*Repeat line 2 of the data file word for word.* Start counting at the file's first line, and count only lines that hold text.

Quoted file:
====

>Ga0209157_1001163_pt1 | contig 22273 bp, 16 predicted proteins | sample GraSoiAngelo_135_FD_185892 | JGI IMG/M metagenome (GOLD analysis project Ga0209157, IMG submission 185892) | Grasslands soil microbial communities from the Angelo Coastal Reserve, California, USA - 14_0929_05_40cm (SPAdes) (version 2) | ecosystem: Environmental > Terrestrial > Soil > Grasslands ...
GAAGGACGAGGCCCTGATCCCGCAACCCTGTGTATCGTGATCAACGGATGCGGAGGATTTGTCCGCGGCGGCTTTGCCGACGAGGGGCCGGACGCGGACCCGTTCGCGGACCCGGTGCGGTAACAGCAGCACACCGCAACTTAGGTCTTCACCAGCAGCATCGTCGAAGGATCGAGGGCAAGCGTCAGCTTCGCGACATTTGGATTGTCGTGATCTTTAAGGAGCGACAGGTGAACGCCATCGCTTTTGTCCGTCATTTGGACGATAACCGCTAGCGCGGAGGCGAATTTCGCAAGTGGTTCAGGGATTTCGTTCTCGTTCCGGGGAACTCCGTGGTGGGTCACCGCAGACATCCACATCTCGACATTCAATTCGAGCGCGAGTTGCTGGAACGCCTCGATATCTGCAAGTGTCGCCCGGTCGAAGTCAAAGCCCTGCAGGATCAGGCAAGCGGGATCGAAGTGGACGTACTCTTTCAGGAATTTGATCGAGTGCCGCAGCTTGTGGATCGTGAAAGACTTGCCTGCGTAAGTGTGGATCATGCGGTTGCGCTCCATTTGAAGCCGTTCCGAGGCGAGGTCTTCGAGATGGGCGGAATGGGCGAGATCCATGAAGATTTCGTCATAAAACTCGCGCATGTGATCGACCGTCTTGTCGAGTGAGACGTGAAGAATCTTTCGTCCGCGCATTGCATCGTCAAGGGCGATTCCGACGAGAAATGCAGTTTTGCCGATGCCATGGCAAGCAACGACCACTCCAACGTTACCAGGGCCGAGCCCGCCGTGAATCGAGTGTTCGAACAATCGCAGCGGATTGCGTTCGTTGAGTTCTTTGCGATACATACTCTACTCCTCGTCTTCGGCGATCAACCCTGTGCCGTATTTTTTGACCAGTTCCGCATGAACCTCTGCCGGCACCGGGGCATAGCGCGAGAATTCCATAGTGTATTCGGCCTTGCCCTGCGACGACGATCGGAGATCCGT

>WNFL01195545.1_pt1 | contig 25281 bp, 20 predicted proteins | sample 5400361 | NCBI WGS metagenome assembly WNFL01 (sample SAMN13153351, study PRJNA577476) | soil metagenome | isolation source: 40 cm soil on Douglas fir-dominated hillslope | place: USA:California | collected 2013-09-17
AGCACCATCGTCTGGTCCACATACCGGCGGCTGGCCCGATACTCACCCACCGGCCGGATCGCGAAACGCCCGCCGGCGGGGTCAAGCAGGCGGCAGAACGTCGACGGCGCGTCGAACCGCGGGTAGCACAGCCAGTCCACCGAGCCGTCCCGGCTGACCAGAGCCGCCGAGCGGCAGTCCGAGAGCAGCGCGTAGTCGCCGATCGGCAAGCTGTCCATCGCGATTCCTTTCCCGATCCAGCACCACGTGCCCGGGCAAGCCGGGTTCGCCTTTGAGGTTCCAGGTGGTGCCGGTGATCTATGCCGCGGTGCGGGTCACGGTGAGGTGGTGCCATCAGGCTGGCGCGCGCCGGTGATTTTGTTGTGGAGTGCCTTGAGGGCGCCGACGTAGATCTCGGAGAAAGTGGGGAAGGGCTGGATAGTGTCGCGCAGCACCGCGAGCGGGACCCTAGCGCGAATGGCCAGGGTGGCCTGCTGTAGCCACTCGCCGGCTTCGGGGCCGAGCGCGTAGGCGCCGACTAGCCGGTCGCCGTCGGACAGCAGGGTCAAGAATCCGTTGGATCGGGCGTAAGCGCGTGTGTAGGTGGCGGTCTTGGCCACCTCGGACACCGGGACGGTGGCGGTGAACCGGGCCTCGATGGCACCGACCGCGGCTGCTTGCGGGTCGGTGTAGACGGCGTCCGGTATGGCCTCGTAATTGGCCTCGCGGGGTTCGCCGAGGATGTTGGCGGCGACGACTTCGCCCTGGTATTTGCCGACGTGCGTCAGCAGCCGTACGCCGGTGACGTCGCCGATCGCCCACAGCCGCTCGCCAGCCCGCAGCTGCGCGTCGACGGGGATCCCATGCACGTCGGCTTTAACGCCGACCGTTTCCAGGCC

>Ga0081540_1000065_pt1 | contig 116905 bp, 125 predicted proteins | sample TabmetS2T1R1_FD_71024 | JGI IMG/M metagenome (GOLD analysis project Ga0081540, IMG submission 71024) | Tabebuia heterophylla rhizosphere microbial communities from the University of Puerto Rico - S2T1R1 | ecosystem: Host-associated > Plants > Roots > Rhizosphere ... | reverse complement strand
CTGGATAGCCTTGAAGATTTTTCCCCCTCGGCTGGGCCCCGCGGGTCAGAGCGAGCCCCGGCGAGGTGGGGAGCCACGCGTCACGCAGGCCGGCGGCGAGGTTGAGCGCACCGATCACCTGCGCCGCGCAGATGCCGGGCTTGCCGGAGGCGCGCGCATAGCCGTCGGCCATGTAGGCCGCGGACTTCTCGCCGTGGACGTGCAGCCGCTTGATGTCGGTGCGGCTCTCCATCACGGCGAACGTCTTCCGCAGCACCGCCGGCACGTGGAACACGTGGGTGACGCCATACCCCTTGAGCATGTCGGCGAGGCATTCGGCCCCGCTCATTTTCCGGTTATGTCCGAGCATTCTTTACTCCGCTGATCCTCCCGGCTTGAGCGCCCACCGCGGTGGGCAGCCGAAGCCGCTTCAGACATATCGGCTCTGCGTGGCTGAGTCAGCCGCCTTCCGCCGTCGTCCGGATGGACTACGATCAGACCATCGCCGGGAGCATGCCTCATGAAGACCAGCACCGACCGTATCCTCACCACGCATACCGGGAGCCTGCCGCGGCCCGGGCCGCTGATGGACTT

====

GAAGGACGAGGCCCTGATCCCGCAACCCTGTGTATCGTGATCAACGGATGCGGAGGATTTGTCCGCGGCGGCTTTGCCGACGAGGGGCCGGACGCGGACCCGTTCGCGGACCCGGTGCGGTAACAGCAGCACACCGCAACTTAGGTCTTCACCAGCAGCATCGTCGAAGGATCGAGGGCAAGCGTCAGCTTCGCGACATTTGGATTGTCGTGATCTTTAAGGAGCGACAGGTGAACGCCATCGCTTTTGTCCGTCATTTGGACGATAACCGCTAGCGCGGAGGCGAATTTCGCAAGTGGTTCAGGGATTTCGTTCTCGTTCCGGGGAACTCCGTGGTGGGTCACCGCAGACATCCACATCTCGACATTCAATTCGAGCGCGAGTTGCTGGAACGCCTCGATATCTGCAAGTGTCGCCCGGTCGAAGTCAAAGCCCTGCAGGATCAGGCAAGCGGGATCGAAGTGGACGTACTCTTTCAGGAATTTGATCGAGTGCCGCAGCTTGTGGATCGTGAAAGACTTGCCTGCGTAAGTGTGGATCATGCGGTTGCGCTCCATTTGAAGCCGTTCCGAGGCGAGGTCTTCGAGATGGGCGGAATGGGCGAGATCCATGAAGATTTCGTCATAAAACTCGCGCATGTGATCGACCGTCTTGTCGAGTGAGACGTGAAGAATCTTTCGTCCGCGCATTGCATCGTCAAGGGCGATTCCGACGAGAAATGCAGTTTTGCCGATGCCATGGCAAGCAACGACCACTCCAACGTTACCAGGGCCGAGCCCGCCGTGAATCGAGTGTTCGAACAATCGCAGCGGATTGCGTTCGTTGAGTTCTTTGCGATACATACTCTACTCCTCGTCTTCGGCGATCAACCCTGTGCCGTATTTTTTGACCAGTTCCGCATGAACCTCTGCCGGCACCGGGGCATAGCGCGAGAATTCCATAGTGTATTCGGCCTTGCCCTGCGACGACGATCGGAGATCCGT